Food Embracing the Roots of Sri Lanka’s Colourful Cuisine

Embracing the Roots of Sri Lanka’s Colourful Cuisine

2020 May 27

You must have accepted this muddle of a lifestyle with a pinch of salt for all it takes is 21 days to form a habit. A habit so orchestrated, it takes your breath away, quite literally. Three months went by like a blizzard, with frostbites on our ambitions, but not that it will stop human beings from being human! For seeds shall sow and crops will grow, it is all about when the sun shines over us.

With incessant content on surviving this apocalyptic wrath, be it by baking a fresh sourdough from scratch or turning into a juvenile bartender, let me not cocoon you with the same thread. Like they all say “this too shall pass” however, the need after this hour will be to embrace what we have, the things we’ve taken for granted. We, the urban junkies (so we claim) are an extremely delusional lot. We have been part of this vicious cycle of first rejecting what’s our own and then accepting it back, foiled with the avant-garde essence of “organic”, “natural”, “local love”. Imagine the humble malu paan, if your imagination etched the jingles of a choon paan, there is an inch of the old-world instilled in you, however, if there was a grocery trolley buzzing through your head, pity the obscure mystic world.


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No vendetta against your Sunday sundowners with olives, truffles, brie and camembert, but honestly your known staples want you back. The flesh and blood of Pettah, Kollupitiya and Manning form an integral part of our existence, even without the slightest speck of self importance. It’s hot, humid and unapologetically crude albeit, with pantones of green and yellow, the very shades of ripe and raw, without any of the wilted herbs, cling wrapped with verbal diarrhoea of “fresh produce”. 

Don’t get me wrong, I don’t practice what I preach (most of the time). I often find my solace in the cubicles of frozen meat but yes, I have pledged to increase my frequency of visiting the markets, more often than usual. I want to immerse, if not fully but at least dip my feet in the quaint confusions of life, I’d like to know how an Ambul Banana is different from a Kolikottu! Maybe this time I will finally bite into a Durian too, for no stench can be worse than the collective memory of this pandemic. 


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Take a day out and explore patches of spice, culture, confusion, dedication, human emotions and of course some soil trodden produce (when its safe to do so!). Get hold of those few intimidating vegetables, strike a conversation with the vendor, ask where they got the produce from and how to cook it, for he who sells his product knows how to use it the best. Take some tips and replicate it in the kitchen, you won’t be disappointed. I mean, for all you know, jackfruit cooked and minced can be faux meatballs to your spaghetti (don’t look at me with disgust if it’s a disaster!)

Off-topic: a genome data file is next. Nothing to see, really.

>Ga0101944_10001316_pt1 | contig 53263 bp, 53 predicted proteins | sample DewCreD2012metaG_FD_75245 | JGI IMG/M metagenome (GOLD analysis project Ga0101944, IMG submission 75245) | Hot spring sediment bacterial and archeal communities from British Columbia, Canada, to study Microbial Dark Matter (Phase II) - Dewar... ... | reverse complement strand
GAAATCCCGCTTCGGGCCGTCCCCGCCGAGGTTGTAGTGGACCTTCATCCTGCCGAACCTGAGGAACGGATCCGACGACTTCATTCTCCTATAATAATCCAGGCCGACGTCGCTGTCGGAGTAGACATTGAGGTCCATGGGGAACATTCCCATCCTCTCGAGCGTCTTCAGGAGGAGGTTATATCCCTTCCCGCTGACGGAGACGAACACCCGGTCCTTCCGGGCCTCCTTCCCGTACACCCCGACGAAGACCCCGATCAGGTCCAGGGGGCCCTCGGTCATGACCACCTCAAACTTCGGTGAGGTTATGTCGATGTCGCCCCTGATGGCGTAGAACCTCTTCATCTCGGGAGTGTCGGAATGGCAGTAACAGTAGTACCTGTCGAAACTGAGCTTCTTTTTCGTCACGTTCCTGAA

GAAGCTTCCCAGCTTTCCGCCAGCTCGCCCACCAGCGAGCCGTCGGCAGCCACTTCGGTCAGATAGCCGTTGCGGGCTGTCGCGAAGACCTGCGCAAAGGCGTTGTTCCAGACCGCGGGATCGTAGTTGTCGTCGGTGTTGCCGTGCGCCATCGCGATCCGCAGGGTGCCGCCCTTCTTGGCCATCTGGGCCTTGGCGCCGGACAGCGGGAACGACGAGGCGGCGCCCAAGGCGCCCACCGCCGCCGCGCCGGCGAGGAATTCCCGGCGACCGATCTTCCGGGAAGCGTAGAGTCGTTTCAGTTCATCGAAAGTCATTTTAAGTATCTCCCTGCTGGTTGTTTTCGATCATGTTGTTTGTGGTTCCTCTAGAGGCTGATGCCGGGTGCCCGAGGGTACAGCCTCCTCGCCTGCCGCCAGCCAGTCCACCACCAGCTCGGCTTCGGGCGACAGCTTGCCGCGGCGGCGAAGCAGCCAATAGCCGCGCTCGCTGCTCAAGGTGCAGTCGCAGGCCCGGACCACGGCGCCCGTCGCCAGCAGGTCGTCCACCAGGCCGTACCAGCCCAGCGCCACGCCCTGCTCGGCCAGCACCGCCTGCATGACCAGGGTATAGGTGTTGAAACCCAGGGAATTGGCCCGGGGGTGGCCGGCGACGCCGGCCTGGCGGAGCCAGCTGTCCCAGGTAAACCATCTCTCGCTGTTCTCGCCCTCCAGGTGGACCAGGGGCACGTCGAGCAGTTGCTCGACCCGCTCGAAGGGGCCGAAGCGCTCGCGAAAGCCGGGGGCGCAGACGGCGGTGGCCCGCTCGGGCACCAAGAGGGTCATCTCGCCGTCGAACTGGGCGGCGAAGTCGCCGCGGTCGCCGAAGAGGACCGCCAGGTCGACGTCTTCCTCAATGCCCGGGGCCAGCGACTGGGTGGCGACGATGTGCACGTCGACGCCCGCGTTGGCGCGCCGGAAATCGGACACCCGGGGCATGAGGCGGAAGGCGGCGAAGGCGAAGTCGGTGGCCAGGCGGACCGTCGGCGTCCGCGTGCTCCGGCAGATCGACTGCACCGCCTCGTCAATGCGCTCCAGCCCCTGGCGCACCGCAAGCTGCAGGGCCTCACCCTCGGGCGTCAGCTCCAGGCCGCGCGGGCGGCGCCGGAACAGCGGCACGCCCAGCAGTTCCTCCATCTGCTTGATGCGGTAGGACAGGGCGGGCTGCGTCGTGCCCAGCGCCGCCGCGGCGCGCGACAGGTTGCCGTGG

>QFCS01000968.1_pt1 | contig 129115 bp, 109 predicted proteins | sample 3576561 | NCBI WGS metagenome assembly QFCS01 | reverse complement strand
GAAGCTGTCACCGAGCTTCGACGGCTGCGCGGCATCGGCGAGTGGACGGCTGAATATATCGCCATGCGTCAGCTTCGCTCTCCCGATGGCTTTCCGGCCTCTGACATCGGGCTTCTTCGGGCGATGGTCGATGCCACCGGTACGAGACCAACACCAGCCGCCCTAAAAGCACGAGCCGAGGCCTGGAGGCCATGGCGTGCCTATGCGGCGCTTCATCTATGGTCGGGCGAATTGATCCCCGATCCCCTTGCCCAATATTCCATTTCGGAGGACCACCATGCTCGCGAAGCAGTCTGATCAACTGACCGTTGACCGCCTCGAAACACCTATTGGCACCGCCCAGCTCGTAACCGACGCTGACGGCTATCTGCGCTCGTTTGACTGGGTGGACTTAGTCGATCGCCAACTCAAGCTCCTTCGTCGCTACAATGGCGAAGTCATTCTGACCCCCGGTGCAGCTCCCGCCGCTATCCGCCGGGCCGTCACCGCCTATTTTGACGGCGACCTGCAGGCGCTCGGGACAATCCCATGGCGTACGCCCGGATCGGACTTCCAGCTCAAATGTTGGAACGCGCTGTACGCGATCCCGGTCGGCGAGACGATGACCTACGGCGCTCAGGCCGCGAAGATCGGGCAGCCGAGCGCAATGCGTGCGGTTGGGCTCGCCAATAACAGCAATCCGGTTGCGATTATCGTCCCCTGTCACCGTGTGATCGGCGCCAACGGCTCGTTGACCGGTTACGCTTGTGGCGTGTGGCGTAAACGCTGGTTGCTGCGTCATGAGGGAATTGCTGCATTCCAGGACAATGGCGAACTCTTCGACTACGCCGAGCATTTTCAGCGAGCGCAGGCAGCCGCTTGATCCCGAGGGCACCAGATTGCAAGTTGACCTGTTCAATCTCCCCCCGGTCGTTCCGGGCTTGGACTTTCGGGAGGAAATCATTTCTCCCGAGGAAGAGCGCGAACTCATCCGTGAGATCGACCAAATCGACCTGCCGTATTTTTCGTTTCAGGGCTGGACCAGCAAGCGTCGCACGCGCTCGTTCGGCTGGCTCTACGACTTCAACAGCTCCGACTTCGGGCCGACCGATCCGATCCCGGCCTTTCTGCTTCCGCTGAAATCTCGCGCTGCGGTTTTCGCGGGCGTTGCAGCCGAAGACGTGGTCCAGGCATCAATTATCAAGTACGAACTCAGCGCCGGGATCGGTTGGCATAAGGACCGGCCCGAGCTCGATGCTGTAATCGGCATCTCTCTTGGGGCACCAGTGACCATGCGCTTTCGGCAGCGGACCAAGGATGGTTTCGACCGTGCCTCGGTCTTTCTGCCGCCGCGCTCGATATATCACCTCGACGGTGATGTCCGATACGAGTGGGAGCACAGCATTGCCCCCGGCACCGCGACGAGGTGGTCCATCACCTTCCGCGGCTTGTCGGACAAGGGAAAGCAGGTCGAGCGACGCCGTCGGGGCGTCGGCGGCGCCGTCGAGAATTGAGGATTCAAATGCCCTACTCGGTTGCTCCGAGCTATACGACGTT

I know it’s difficult to adjust, for a breakfast habit of spreading marmalade over your sourdough quickly can’t change into seeni sambol over roast paan but start with small tweaks. A seeni sambol on toast will look as Instagrammable as that with an avocado, plus you added few pennies to the rightful pocket of a fair trade, from producer to consumer. 

Brew a locally sourced cup of Ceylon coffee and toast to the glory of the 1870’s . With a new dawn of lifestyle post corona, let the odds stand strong by the side of the even, rather against. I am not the one who will preach to give up a bowl of ramen in the name of locavore but I will nudge you to consciously enjoy the luxury of ‘choice’. 

It’s your choice to embrace the slurp of ramen as much as to be excited in unwrapping a lamprais. 

Give your own a chance, for local is the new normal.


Diganta Chakraborty or more affectionately “Diggy” is a culinary enthusiast, hotelier and enjoys his travel across the world in search of country, culture and cuisine. Diggy has spent a year of quality time in Sri Lanka documenting the intricate cuisine of Sri Lanka from Jaffna to Galle, and is on the quest to break the stereotype of Sri Lankan food being shadowed by Southern Indian cuisine. He spends much of his time either eating in the tribal communities of India or backpacking for culinary trails where the boat sails and can be wooed over with good coffee or a great Gin & Tonic.